Do wild salmon interact with farmed salmon? If so, how often? These are just some of the questions that a new project hopes to answer to determine why wild salmon populations are declining.
The $500,000 study launched by New Brunswick’s Department of Fisheries and Oceans is in cooperation with the aquaculture industry. It involves establishing 24 receiver sites on Passamaquoddy Bay and the river system. Sixty young salmon were tagged in the river system and then released. Those tags trip a sensor in the receivers when the fish swim within range. That information will inform scientists whether wild salmon are in fact interacting with farmed salmon in open-net pens and how often.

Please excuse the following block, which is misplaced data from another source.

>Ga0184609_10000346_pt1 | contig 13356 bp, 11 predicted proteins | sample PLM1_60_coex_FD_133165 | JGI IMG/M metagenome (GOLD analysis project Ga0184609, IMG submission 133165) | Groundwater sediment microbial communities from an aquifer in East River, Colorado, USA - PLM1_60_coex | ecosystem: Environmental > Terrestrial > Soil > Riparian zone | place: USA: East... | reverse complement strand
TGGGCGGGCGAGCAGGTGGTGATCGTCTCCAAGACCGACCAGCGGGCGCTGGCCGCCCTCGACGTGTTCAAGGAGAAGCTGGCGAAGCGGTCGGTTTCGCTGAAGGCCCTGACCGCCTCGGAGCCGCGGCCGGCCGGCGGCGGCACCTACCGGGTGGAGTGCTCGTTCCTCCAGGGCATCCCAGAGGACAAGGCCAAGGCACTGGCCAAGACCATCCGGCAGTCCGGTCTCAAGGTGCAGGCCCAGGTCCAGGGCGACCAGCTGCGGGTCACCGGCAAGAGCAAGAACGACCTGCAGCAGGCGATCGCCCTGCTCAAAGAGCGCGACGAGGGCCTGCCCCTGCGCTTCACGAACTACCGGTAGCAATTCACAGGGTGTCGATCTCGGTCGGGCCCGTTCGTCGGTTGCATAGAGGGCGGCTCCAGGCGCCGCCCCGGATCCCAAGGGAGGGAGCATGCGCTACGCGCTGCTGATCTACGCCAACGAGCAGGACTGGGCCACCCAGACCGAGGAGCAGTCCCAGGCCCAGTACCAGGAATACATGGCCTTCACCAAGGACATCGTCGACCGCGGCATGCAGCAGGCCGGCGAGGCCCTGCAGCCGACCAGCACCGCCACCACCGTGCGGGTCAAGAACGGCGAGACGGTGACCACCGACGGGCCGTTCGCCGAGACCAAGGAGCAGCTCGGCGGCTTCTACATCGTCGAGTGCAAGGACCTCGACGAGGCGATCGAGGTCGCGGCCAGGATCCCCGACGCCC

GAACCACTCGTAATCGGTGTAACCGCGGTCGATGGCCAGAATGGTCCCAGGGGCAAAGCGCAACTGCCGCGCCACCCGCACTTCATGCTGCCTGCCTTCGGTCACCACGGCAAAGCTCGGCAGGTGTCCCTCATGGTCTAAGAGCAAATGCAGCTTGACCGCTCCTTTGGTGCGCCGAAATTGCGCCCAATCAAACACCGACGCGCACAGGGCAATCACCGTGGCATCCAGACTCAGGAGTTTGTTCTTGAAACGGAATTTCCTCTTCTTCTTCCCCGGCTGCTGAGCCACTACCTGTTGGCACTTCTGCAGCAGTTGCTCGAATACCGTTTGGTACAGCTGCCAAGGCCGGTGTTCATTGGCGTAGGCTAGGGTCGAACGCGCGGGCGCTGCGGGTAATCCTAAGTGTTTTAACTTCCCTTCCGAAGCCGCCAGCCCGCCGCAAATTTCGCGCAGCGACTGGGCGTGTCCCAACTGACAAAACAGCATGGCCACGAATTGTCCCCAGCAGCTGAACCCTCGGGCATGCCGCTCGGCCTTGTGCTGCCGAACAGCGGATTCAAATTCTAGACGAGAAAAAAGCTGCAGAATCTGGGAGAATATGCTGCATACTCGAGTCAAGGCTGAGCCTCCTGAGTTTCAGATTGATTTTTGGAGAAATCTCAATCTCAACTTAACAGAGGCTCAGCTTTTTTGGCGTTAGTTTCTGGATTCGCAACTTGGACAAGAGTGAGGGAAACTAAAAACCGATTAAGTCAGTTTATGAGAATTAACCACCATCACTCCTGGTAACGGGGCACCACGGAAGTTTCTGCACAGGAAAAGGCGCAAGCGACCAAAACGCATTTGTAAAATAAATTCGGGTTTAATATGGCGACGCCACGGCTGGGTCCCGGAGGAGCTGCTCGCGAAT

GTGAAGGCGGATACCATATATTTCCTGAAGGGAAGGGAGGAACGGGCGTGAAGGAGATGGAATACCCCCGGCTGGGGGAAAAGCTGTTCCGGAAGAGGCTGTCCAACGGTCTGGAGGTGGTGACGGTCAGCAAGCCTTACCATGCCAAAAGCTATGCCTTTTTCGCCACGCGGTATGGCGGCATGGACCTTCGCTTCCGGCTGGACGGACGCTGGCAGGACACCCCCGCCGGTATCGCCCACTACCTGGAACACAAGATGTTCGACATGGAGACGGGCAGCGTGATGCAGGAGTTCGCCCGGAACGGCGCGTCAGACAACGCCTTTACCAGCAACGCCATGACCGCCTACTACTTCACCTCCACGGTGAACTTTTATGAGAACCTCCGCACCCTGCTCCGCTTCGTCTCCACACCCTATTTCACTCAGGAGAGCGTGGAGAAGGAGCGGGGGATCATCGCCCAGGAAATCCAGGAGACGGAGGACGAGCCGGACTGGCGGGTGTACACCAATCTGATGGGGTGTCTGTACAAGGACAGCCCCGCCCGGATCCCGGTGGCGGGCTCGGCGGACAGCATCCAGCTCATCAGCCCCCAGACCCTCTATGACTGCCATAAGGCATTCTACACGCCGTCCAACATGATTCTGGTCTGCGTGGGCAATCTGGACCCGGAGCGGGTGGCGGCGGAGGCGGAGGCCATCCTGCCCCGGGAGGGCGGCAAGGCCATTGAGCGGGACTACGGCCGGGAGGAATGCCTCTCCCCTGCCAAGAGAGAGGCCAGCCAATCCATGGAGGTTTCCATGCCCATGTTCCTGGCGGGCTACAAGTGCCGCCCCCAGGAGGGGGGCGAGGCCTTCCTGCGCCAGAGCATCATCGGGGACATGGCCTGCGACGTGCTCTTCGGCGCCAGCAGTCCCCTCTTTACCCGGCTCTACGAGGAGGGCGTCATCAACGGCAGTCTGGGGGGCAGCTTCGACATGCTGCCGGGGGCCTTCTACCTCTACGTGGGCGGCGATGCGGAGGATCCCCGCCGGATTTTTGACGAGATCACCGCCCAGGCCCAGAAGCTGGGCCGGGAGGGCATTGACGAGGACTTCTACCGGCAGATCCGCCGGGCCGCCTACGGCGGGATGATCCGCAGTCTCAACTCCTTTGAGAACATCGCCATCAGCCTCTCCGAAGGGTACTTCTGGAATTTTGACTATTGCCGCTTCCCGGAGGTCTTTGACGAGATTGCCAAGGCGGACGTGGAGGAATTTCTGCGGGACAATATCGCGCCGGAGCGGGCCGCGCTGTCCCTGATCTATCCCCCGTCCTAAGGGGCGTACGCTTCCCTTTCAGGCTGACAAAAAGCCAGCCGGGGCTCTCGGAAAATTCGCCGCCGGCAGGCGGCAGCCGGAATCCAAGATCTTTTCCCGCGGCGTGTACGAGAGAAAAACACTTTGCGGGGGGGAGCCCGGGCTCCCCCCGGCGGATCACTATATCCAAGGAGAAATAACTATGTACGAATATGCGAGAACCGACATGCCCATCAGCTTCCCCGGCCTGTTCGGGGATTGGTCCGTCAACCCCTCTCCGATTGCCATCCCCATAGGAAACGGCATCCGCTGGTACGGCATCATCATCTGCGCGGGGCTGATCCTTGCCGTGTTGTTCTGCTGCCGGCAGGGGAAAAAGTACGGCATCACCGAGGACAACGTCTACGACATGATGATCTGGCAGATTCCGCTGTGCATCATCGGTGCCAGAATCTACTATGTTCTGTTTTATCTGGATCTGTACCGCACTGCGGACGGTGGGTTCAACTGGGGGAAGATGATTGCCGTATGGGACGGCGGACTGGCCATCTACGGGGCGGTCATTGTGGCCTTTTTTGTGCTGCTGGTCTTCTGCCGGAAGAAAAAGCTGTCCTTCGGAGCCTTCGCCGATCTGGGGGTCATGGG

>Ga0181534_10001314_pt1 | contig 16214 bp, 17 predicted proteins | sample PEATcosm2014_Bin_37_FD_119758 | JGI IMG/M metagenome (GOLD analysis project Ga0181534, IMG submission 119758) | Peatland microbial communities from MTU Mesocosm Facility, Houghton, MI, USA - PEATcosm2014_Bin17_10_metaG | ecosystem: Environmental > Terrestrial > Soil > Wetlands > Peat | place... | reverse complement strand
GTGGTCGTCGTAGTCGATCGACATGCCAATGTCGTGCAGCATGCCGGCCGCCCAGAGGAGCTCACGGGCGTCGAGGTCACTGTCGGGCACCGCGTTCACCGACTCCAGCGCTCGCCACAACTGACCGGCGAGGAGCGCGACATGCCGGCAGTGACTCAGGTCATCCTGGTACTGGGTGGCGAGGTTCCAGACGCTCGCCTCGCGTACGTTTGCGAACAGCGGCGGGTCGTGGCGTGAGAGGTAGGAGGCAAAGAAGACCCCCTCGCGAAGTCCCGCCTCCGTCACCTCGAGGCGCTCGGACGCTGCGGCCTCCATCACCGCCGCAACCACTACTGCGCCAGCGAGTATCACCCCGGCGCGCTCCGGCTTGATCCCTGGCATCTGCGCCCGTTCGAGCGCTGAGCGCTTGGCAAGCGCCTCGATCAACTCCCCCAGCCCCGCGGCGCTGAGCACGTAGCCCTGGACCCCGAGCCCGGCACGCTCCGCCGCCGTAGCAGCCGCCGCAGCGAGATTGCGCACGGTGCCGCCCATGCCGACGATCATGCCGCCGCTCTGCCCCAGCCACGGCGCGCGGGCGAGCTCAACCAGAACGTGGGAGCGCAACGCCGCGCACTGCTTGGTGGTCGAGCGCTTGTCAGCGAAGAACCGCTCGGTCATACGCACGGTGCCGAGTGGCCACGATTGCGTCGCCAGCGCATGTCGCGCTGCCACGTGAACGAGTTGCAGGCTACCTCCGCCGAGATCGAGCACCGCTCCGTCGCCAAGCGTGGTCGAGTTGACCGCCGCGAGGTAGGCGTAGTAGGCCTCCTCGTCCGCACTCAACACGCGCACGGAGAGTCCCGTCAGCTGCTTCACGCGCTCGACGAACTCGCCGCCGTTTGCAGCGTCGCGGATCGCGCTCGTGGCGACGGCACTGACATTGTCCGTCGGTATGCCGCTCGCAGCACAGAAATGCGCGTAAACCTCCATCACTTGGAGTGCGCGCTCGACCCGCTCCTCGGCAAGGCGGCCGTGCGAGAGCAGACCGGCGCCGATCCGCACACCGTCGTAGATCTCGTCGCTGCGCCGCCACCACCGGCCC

“There are concerns about the potential transfer of disease from wild salmon to aquaculture, but also the potential for transfer of disease from aquaculture to wild salmon,” DFO researcher Marc Trudel told Global News.
With this being a pilot project, it’s not known how long it will take to gather the needed information, or how that data may shape future policies, Trudel added.